The entrees in the cafeteria, as maybe you're already envisioning, fall into one of 3 needlessly disgusting categories:
  1. Fried / greasy / soggy - This is a cafeteria staple and guaranteed to give you that brick-in-the-stomach feeling the rest of the day. Notorious members of this category include french fries, fried shrimp, and something called a 'cheddar round'.
  2. Floating in water - I really can't explain this one in culinary terms, but it has become our favorite joke around the office - "What's floating in water today?". For some reason, meat dishes - burgers, hotdogs, brats, even chicken sometimes - have been inexplicably served floating in an assumingly warm, watery fluid. Real appetizing.
  3. Mysterious - Many of the side dishes fit this bill, but the chili also remains a hold-out here. Served daily, I've yet to see anything recognizable in the chili. It always begs the question, "What was this served as yesterday"?
Occasionally, an entree will transcend the aforementioned reputation, but that's rare. For the most part, on days when I'm looking to avoid starvation, all of this forces me to the stalwart salad bar. Now everything here appears fresh - crisp lettuce, nothing floating in water - but the cost can vary greatly. I found this out quickly after paying ~$3 one day and over $5 another. Since they weigh the salads and charge by the ounce, I learned I had to be a bit more selective on what I chose. After some careful consideration and some trial and error, here is what I've come up with (salad greens assumed):

Items I avoid
  • Cherry tomatoes - Flavorful but very heavy, I'll slip one in sometimes.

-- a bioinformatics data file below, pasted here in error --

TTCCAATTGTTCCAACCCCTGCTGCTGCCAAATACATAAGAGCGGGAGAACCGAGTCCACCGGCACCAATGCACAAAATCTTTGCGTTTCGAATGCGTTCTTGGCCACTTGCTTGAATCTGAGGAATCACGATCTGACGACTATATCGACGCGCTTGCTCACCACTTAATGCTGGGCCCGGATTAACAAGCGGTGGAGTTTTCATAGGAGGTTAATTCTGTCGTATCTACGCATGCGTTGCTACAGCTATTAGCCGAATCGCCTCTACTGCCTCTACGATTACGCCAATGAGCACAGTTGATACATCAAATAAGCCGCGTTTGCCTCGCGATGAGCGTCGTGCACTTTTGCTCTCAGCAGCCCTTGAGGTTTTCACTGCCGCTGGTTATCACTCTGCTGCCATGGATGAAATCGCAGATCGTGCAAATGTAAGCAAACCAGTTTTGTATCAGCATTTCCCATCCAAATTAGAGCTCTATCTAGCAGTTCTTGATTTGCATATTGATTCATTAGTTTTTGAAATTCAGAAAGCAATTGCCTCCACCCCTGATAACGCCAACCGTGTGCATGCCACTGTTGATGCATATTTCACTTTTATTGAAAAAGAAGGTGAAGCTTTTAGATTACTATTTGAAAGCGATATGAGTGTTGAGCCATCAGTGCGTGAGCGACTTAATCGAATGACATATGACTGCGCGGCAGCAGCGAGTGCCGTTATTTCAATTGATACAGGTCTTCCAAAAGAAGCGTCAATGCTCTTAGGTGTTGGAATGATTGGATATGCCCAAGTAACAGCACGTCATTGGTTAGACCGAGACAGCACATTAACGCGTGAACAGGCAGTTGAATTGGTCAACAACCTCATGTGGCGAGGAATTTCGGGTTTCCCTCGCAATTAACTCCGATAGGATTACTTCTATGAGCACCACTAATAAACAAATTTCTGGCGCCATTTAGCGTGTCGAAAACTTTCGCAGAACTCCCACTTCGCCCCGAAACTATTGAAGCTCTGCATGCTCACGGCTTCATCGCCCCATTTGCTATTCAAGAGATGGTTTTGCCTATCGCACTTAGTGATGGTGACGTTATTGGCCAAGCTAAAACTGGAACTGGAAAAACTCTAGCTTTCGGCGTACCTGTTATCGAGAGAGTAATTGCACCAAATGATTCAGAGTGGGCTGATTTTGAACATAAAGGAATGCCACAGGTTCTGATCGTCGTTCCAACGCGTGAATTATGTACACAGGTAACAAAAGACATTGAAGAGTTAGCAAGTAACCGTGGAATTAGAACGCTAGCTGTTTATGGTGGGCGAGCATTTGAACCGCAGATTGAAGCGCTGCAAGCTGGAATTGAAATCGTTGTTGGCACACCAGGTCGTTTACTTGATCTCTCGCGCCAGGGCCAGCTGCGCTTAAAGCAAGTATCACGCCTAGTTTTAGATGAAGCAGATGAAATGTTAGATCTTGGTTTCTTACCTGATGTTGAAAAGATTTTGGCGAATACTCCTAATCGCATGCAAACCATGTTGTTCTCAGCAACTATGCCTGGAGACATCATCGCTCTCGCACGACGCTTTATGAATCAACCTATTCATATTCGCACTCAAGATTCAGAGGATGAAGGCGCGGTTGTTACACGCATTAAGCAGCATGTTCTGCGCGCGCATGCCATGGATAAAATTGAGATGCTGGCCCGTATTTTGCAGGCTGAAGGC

• Cucumbers - High on water, low on flavor. I'll pass.
  • Vinegar and Oil dressing - I love it and it loves me, but that will count against me at the weigh in.
  • Hard-boiled eggs - Ok, maybe just a few, but these are very dense.
Bang for the buck items
  • Shredded cheese - as dense as eggs, but you need far less of it for the desired affect.
  • Shredded carrots - Healthy and lightweight, how do you beat that?
  • Sliced red onions and bell peppers - It only takes a few of these to add a big punch.
  • Croutons - The ultra-lightweights of the salad bar add lots of texture no matter what the dressing.
  • Bacon - Seriously, how can you bypass the bacon? Loads of flavor for very little weight.
Now some of this is based on personal opinion on flavor - your mileage may vary. I've gotten pretty good lately at coming up with a flavorful, filling salad that I can easily keep under $3.50. Today, I was quite pleased - I rang up at $2.97! Sub-3 dollars.

Any frugal salad bar tips? Have I gone too far?

For more money saving ideas visit:
Frugal Fridays

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Cloth Diaper Update

Yesterday someone asked the Mr. and I about using cloth diapers and how much we saved from using them. I had to admit that I had not looked at the numbers for awhile. After opening the excel spreadsheet and pulling up our last update post I can see why! Our daughter has been in the same size for over 500 days!

Over those 500 days the savings has really started to add up. To date we have saved over $1,319 by using cloth diapers and have also kept 5092 diaper out of the landfill. BUT, that's just the beginning. Here are the details so far.

Over the last 500 days our daughter has been in a size large. While in this size it has cost us $0.90 per day/$27.12 per month to diaper her. That comes out to a total of $508.21. It would have cost us $1,313 to have used disposables over that same period of time.